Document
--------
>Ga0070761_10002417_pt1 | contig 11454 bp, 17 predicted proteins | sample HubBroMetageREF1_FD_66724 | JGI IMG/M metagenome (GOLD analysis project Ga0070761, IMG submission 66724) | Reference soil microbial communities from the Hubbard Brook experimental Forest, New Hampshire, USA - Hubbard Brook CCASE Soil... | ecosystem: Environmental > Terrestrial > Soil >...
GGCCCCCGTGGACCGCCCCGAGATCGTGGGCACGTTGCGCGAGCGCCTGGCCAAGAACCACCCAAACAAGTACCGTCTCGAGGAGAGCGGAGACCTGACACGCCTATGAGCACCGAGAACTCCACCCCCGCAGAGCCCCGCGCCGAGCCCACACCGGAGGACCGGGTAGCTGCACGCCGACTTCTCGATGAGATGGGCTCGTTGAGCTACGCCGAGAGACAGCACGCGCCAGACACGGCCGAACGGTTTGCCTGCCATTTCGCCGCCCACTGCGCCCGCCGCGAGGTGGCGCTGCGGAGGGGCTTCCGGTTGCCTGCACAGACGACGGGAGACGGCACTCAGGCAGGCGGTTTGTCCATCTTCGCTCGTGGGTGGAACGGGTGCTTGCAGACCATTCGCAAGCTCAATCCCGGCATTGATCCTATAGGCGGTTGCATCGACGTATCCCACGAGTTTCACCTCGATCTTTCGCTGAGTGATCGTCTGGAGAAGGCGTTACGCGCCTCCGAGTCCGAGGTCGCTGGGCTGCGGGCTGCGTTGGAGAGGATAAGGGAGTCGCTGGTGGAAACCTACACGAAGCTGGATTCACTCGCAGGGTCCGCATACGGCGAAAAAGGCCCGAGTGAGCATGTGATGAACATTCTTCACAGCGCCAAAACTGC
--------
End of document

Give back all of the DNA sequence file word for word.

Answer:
>Ga0070761_10002417_pt1 | contig 11454 bp, 17 predicted proteins | sample HubBroMetageREF1_FD_66724 | JGI IMG/M metagenome (GOLD analysis project Ga0070761, IMG submission 66724) | Reference soil microbial communities from the Hubbard Brook experimental Forest, New Hampshire, USA - Hubbard Brook CCASE Soil... | ecosystem: Environmental > Terrestrial > Soil >...
GGCCCCCGTGGACCGCCCCGAGATCGTGGGCACGTTGCGCGAGCGCCTGGCCAAGAACCACCCAAACAAGTACCGTCTCGAGGAGAGCGGAGACCTGACACGCCTATGAGCACCGAGAACTCCACCCCCGCAGAGCCCCGCGCCGAGCCCACACCGGAGGACCGGGTAGCTGCACGCCGACTTCTCGATGAGATGGGCTCGTTGAGCTACGCCGAGAGACAGCACGCGCCAGACACGGCCGAACGGTTTGCCTGCCATTTCGCCGCCCACTGCGCCCGCCGCGAGGTGGCGCTGCGGAGGGGCTTCCGGTTGCCTGCACAGACGACGGGAGACGGCACTCAGGCAGGCGGTTTGTCCATCTTCGCTCGTGGGTGGAACGGGTGCTTGCAGACCATTCGCAAGCTCAATCCCGGCATTGATCCTATAGGCGGTTGCATCGACGTATCCCACGAGTTTCACCTCGATCTTTCGCTGAGTGATCGTCTGGAGAAGGCGTTACGCGCCTCCGAGTCCGAGGTCGCTGGGCTGCGGGCTGCGTTGGAGAGGATAAGGGAGTCGCTGGTGGAAACCTACACGAAGCTGGATTCACTCGCAGGGTCCGCATACGGCGAAAAAGGCCCGAGTGAGCATGTGATGAACATTCTTCACAGCGCCAAAACTGC